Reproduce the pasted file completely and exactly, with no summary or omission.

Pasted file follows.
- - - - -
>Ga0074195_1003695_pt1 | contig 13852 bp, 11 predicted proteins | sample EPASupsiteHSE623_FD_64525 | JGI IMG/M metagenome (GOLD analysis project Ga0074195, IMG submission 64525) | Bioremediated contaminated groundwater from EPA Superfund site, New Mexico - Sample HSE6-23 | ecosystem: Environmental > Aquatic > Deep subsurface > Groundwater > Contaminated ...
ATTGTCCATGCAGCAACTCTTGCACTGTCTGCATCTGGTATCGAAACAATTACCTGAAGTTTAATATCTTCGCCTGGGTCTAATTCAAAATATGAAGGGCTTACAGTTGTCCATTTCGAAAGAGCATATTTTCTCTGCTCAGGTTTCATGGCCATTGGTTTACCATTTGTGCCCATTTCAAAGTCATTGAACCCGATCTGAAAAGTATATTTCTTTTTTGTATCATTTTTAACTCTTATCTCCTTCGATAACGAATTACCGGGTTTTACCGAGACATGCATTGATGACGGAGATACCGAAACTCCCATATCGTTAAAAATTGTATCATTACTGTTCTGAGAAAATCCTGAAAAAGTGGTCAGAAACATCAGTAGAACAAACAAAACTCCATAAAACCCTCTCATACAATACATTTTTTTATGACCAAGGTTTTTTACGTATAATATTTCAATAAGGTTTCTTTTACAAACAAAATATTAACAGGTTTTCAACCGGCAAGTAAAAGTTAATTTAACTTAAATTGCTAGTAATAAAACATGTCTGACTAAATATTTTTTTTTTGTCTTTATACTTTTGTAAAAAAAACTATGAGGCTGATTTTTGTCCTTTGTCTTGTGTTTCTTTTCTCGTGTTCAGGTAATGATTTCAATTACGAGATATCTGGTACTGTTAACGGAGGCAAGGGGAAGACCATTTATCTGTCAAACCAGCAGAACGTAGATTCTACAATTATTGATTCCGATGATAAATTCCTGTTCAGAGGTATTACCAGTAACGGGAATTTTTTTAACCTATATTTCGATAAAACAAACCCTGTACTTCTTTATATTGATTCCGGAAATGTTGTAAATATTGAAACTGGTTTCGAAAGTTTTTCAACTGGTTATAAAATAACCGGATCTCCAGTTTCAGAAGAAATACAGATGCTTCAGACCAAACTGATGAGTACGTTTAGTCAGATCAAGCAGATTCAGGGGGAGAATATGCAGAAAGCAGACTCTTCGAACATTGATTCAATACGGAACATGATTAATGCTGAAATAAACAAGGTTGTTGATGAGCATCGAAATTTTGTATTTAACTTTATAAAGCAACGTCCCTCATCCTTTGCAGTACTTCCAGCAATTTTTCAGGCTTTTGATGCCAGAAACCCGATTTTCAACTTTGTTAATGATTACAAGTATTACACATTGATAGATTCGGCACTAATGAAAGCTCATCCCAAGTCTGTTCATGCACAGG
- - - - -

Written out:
>Ga0074195_1003695_pt1 | contig 13852 bp, 11 predicted proteins | sample EPASupsiteHSE623_FD_64525 | JGI IMG/M metagenome (GOLD analysis project Ga0074195, IMG submission 64525) | Bioremediated contaminated groundwater from EPA Superfund site, New Mexico - Sample HSE6-23 | ecosystem: Environmental > Aquatic > Deep subsurface > Groundwater > Contaminated ...
ATTGTCCATGCAGCAACTCTTGCACTGTCTGCATCTGGTATCGAAACAATTACCTGAAGTTTAATATCTTCGCCTGGGTCTAATTCAAAATATGAAGGGCTTACAGTTGTCCATTTCGAAAGAGCATATTTTCTCTGCTCAGGTTTCATGGCCATTGGTTTACCATTTGTGCCCATTTCAAAGTCATTGAACCCGATCTGAAAAGTATATTTCTTTTTTGTATCATTTTTAACTCTTATCTCCTTCGATAACGAATTACCGGGTTTTACCGAGACATGCATTGATGACGGAGATACCGAAACTCCCATATCGTTAAAAATTGTATCATTACTGTTCTGAGAAAATCCTGAAAAAGTGGTCAGAAACATCAGTAGAACAAACAAAACTCCATAAAACCCTCTCATACAATACATTTTTTTATGACCAAGGTTTTTTACGTATAATATTTCAATAAGGTTTCTTTTACAAACAAAATATTAACAGGTTTTCAACCGGCAAGTAAAAGTTAATTTAACTTAAATTGCTAGTAATAAAACATGTCTGACTAAATATTTTTTTTTTGTCTTTATACTTTTGTAAAAAAAACTATGAGGCTGATTTTTGTCCTTTGTCTTGTGTTTCTTTTCTCGTGTTCAGGTAATGATTTCAATTACGAGATATCTGGTACTGTTAACGGAGGCAAGGGGAAGACCATTTATCTGTCAAACCAGCAGAACGTAGATTCTACAATTATTGATTCCGATGATAAATTCCTGTTCAGAGGTATTACCAGTAACGGGAATTTTTTTAACCTATATTTCGATAAAACAAACCCTGTACTTCTTTATATTGATTCCGGAAATGTTGTAAATATTGAAACTGGTTTCGAAAGTTTTTCAACTGGTTATAAAATAACCGGATCTCCAGTTTCAGAAGAAATACAGATGCTTCAGACCAAACTGATGAGTACGTTTAGTCAGATCAAGCAGATTCAGGGGGAGAATATGCAGAAAGCAGACTCTTCGAACATTGATTCAATACGGAACATGATTAATGCTGAAATAAACAAGGTTGTTGATGAGCATCGAAATTTTGTATTTAACTTTATAAAGCAACGTCCCTCATCCTTTGCAGTACTTCCAGCAATTTTTCAGGCTTTTGATGCCAGAAACCCGATTTTCAACTTTGTTAATGATTACAAGTATTACACATTGATAGATTCGGCACTAATGAAAGCTCATCCCAAGTCTGTTCATGCACAGG